NEW ORLEANS — Republican Sen. John McCain, campaigning through poverty-stricken cities and towns, said Wednesday he opposes a Senate bill that seeks equal pay for women because it would lead to more lawsuits.
Senate Republicans killed the bill Wednesday night on a 56-42 vote that denied the measure the 60 votes needed to advance it to full debate and a vote. Majority Leader Harry Reid, D-Nev., had delayed the vote to give McCain's Democratic rivals, Sens. Hillary Rodham Clinton and Barack Obama, time to return to Washington to support the measure, which would make it easier for women to sue their employers for pay discrimination.
McCain skipped the vote to campaign in New Orleans.
"I am all in favor of pay equity for women, but this kind of legislation, as is typical of what's being proposed by my friends on the other side of the aisle, opens us up to lawsuits for all kinds of problems," the expected GOP presidential nominee told reporters. "This is government playing a much, much greater role in the business of a private enterprise system."
The bill sought to counteract a Supreme Court decision limiting how long workers can wait before suing for pay discrimination.
It is named for Lilly Ledbetter, a supervisor at the Goodyear Tire & Rubber Co.'s plant in Gadsden, Ala., who sued for pay discrimination just before retiring after a 19-year career there. By the time she retired, Ledbetter made $6,500 less than the lowest-paid male supervisor and claimed earlier decisions by supervisors kept her from making more.
The Supreme Court voted 5-4 last year to throw out her complaint, saying she had waited too long to sue.
Democrats criticized McCain for opposing the bill.
"Senator McCain has yet again fallen in line with President Bush while middle-class families are falling by the wayside," Clinton said in a statement following the vote. "Women are earning less, but Senator McCain is offering more of the same."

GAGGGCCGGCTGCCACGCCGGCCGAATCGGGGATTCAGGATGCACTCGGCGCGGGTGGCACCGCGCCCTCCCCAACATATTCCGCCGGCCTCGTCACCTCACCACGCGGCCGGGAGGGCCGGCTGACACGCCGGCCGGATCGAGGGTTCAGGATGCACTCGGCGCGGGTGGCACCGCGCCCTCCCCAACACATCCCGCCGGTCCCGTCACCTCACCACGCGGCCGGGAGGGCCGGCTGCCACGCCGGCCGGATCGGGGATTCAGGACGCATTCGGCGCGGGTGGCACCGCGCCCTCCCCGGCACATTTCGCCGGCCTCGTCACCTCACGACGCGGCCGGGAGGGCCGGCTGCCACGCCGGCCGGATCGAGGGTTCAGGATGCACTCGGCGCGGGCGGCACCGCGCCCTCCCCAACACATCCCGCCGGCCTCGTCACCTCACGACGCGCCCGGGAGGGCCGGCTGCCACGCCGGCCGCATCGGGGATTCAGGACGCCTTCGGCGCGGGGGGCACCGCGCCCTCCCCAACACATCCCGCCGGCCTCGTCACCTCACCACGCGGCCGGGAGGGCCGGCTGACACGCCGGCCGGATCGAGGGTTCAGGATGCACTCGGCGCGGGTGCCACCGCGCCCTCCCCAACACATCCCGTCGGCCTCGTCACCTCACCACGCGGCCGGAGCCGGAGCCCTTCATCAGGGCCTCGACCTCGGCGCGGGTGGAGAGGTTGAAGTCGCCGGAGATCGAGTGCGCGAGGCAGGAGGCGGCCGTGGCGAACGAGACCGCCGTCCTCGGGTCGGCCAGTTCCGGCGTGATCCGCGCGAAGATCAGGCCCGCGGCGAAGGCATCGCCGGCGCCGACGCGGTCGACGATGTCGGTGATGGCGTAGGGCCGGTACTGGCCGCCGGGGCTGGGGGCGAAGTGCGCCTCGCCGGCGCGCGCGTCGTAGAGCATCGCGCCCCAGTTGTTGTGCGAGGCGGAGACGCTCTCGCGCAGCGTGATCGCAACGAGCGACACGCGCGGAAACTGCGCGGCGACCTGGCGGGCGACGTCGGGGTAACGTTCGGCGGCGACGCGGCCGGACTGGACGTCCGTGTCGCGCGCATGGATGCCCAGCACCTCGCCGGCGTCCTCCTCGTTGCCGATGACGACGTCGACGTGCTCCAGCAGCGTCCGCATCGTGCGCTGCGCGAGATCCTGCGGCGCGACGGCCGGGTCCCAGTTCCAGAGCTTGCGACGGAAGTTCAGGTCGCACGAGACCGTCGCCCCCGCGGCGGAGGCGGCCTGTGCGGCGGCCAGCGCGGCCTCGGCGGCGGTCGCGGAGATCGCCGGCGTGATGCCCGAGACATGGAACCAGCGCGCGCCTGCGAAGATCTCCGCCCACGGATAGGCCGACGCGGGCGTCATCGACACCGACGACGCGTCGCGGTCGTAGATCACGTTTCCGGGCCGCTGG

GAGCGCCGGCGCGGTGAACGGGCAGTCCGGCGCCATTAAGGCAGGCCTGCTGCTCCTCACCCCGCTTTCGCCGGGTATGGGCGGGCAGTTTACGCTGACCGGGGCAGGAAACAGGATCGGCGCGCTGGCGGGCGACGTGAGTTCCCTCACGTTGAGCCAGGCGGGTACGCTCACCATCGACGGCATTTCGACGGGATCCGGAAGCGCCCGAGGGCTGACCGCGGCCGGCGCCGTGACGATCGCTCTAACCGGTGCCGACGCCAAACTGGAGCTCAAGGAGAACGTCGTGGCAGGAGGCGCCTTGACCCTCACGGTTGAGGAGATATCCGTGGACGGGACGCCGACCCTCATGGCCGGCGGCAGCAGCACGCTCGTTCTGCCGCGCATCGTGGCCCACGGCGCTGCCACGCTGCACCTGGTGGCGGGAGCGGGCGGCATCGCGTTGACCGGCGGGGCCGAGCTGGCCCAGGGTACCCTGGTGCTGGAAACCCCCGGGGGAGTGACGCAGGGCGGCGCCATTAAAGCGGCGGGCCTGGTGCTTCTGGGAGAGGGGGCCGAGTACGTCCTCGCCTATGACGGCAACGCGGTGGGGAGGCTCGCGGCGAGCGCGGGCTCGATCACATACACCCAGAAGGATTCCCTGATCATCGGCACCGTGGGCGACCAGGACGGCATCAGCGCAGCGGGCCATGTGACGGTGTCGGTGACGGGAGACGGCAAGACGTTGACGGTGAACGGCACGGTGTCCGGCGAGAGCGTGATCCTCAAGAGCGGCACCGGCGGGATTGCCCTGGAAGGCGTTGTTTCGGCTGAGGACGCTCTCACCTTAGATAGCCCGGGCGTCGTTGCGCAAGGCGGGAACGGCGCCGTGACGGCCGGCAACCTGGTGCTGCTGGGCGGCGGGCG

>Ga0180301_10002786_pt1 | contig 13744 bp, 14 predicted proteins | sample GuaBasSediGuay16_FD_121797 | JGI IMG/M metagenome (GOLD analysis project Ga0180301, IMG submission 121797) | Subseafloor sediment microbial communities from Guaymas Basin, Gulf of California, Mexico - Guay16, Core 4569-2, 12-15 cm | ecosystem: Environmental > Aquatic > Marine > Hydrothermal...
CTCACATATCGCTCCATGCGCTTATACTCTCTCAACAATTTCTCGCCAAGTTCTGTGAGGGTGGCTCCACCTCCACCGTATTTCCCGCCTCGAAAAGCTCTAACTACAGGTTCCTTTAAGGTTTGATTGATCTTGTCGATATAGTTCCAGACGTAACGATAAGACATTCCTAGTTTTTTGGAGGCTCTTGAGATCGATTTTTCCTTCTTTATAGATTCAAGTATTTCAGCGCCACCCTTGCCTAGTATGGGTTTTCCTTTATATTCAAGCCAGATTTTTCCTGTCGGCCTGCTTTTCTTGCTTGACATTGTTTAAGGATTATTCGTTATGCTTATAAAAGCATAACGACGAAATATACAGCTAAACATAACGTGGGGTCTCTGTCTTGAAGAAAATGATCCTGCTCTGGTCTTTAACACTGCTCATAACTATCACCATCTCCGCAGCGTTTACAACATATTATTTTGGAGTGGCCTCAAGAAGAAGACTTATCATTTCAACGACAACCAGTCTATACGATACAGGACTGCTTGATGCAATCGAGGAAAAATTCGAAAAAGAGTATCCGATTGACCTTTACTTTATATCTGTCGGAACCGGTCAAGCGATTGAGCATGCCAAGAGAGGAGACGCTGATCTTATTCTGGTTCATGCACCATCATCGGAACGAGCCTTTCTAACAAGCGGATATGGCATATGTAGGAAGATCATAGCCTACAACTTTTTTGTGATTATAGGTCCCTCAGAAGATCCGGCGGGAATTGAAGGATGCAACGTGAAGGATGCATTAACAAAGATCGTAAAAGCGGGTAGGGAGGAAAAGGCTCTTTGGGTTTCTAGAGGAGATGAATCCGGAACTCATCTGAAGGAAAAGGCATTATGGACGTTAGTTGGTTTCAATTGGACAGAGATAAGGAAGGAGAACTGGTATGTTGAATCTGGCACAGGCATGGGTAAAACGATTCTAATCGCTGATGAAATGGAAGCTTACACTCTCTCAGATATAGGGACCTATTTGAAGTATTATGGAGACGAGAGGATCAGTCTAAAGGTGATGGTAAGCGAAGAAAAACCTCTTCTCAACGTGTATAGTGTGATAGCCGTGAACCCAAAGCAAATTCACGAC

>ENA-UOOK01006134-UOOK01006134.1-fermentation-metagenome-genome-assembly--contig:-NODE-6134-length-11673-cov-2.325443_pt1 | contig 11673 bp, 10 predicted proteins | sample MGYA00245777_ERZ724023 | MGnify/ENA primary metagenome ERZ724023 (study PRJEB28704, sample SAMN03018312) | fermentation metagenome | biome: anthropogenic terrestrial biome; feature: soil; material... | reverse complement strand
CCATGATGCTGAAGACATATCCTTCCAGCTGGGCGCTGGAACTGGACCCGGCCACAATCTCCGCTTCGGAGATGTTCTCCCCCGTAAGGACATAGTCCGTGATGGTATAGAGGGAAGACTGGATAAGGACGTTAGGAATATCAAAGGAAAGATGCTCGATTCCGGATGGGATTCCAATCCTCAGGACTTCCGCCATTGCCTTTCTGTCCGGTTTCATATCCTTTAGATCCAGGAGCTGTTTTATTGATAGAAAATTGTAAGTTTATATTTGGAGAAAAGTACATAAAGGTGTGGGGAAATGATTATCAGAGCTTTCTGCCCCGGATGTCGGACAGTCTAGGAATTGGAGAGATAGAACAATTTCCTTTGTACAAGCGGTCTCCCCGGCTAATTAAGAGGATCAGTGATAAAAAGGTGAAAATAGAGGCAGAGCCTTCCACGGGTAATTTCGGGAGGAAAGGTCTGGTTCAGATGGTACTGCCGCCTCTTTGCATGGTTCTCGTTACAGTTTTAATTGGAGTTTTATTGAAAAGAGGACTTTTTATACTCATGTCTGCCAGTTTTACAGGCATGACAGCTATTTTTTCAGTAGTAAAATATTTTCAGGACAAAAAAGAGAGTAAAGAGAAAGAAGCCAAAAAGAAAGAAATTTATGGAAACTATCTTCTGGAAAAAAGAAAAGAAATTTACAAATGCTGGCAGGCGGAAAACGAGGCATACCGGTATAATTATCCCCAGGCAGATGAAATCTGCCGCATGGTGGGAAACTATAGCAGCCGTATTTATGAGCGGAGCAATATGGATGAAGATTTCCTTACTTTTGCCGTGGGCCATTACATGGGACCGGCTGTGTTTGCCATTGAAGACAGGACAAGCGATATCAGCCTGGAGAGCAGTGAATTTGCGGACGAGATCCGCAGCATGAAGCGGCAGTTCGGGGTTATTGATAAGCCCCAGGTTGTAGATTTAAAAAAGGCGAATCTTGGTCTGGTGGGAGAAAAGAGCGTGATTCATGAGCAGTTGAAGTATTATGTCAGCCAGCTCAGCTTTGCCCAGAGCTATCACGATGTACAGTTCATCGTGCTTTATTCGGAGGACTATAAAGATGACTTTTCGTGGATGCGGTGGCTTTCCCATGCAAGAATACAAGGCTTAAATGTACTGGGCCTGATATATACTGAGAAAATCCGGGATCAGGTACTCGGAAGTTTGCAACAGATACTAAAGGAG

Democratic National Committee spokeswoman Karen Finney said: "At a time when American families are struggling to keep their homes and jobs while paying more for everything from gasoline to groceries, how on Earth would anyone who thinks they can lead our country also think it's acceptable to oppose equal pay for America's mothers, wives and daughters?"
McCain stated his opposition to the bill as he campaigned in rural eastern Kentucky, where poverty is worse among women than men. The Arizona senator said he was familiar with the disparity but that there are better ways to help women find better paying jobs.
"They need the education and training, particularly since more and more women are heads of their households, as much or more than anybody else," McCain said. "And it's hard for them to leave their families when they don't have somebody to take care of them.
"It's a vicious cycle that's affecting women, particularly in a part of the country like this, where mining is the mainstay; traditionally, women have not gone into that line of work, to say the least," he said.
McCain chose to visit the tiny hamlet of Inez, Ky., because it is where President Lyndon B. Johnson declared war on poverty. But McCain said Johnson's poverty programs had failed.
"I wouldn't be back here today if government had fulfilled the promise that Lyndon Johnson made 44 years ago," he said.
In recent weeks, McCain has proposed a series of tax breaks for corporations, doubling the dependent child tax exemption, government-backed refinancing for struggling homeowners and a summer holiday from gas taxes. He proposed another new program Wednesday: a tax write-off for companies that provide high-speed Internet access for underserved, low-income communities.